How to Improve Your Writing: Subplots and Subtext

Subplots and subtext are two different sub sandwiches on the story menu, and as the chef, you need to grill them up strategically.
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Creating a story line that is subordinate to—but related to—the primary plotline, a background story that centers on the character’s inner demons, is great fodder for a subplot. Because when subplot focuses on the hero’s inner demons, it can also quickly become subtext. And subtext is a wonderful thing in storytelling.

Subplots and subtext are two different sub sandwiches on the story menu, and as the chef, you need to grill them up strategically.

—by Larry Brooks, author of Story Physics: Harnessing the Underlying Forces of Storytelling


A subplot, from a character perspective, is a dramatic question that is answered over the course of the story: Will they fall in love? Will she get the job? Will they be disinherited? Will they live or die? Will they have sex before the ship sinks? And so on.

Subtext is the existence of some social, psychological, economic or other situational pressure that defines and influences the characters, such as social class, politics or career factors. A newly elected politician in Washington, for example, must navigate the chilly waters of political etiquette, expectations and party lines in every aspect of her work—that’s classic subtext in play.

If the story is a thriller, the subplot might concern the hero’s ability to commit to something or someone in the face of the pressures of impending life or death. This lack of commitment or even a lack of courage becomes subtext that infuses the plot with higher drama, because we know the hero must conquer these inner demons in order to stand a chance against the real-world antagonistic forces you’ve put before him.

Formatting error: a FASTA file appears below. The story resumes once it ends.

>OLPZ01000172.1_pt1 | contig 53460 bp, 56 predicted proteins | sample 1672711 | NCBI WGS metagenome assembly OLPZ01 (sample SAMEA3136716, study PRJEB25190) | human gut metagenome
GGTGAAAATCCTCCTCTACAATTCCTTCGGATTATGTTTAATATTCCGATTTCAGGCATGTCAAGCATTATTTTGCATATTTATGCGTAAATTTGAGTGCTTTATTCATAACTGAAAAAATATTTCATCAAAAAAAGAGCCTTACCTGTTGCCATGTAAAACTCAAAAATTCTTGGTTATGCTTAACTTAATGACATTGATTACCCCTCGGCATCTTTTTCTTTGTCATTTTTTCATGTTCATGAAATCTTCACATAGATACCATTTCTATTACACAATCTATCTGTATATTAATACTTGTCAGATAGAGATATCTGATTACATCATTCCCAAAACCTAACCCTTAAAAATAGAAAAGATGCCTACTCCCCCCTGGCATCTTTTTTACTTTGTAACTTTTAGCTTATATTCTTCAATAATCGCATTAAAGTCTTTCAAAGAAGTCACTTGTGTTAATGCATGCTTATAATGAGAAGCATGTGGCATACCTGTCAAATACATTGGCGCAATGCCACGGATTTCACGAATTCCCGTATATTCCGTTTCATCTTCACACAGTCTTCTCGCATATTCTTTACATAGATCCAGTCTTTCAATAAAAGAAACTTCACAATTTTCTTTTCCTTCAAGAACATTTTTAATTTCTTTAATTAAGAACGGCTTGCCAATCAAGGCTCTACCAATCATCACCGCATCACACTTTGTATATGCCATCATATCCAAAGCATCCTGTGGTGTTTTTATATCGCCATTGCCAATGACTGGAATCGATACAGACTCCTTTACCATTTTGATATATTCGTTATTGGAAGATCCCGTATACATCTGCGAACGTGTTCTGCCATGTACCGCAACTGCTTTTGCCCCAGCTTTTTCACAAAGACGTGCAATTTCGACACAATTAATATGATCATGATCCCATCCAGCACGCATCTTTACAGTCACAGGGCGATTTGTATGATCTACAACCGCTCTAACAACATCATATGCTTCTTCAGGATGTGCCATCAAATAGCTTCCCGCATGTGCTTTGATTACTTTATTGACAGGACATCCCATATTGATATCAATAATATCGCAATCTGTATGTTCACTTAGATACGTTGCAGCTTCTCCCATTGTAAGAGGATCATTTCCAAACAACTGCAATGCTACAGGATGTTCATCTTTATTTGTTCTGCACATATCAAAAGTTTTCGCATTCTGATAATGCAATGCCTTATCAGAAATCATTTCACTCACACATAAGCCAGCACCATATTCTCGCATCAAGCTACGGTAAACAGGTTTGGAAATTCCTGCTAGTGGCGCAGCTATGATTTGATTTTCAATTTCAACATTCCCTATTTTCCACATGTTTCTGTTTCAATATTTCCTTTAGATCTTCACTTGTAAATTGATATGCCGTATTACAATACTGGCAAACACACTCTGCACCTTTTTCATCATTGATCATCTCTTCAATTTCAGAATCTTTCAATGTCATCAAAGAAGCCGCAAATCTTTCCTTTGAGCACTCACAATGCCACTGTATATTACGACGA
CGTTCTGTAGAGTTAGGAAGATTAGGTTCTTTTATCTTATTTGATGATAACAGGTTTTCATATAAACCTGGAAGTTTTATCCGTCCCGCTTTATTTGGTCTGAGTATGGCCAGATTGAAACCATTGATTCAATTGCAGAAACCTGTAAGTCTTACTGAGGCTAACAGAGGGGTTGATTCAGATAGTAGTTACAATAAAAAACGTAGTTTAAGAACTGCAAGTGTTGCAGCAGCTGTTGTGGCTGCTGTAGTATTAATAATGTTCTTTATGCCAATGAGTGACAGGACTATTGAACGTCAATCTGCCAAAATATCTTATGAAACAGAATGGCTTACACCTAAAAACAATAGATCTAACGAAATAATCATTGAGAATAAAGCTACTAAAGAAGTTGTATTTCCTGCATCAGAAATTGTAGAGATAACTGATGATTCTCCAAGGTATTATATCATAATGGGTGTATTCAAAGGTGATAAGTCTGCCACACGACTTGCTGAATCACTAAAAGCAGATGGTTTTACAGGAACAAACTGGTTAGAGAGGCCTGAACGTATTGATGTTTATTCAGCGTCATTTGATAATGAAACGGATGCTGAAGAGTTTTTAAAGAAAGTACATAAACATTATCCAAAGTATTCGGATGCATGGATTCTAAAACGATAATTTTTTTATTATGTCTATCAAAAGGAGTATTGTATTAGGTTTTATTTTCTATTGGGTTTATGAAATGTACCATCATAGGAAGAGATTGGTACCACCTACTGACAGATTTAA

If the story is a romantic comedy or a serious adult relationship drama, the hero may have been so focused on her career that she’s become awkward at personal relationships. This awkwardness, both relative to the primary plot and subplots, becomes subtext. The same inner demon that prevents her from committing to another human being might also prevent her from committing to a course of action that could solve the primary problem presented in the main plot. Or better yet, the primary plot could depend on her ability or inability to connect with someone in a way that calls for blind trust and loyalty.

If the story is already a love story, the inner realm of personal obstacles can become the primary source of the story’s drama, while any exterior conflict is relegated to subplot. For example, one of the parties gets transferred to the opposite coast to keep her career moving forward, thus forcing a choice. Or, one of the families in a love story might bring class prejudice to bear upon the budding relationships, thus becoming the primary conflict in the main plotline. In this case you’ve just clobbered us with subtext of a thematic nature that informs and influences the outward-facing drama.

The primary plot of Titanic, for example, was a love story that was forbidden because of social class distinctions, thus infusing the story with subtext concerning the class struggle that defined every relationship on board the doomed ship. The sinking ship itself was reduced to the role of subplot because we all knew what would happen.

However, you could argue that it was the other way around—that the sinking ship was the main event, and the love story was secondary—but it doesn’t really matter. Both plotlines were saturated with subtext relating to social class.


A subplot is usually much simpler and less obvious than the primary story line. When it limits the character’s choices and influencing behaviors, it eventually and successfully links to the main plot.

For example, a character’s inner demon could easily influence her response to the arrival of the story’s primary conflict at the First Plot Point (the inciting incident). In fact, it absolutely should. And when it does it becomes subtext fueling the primary story line.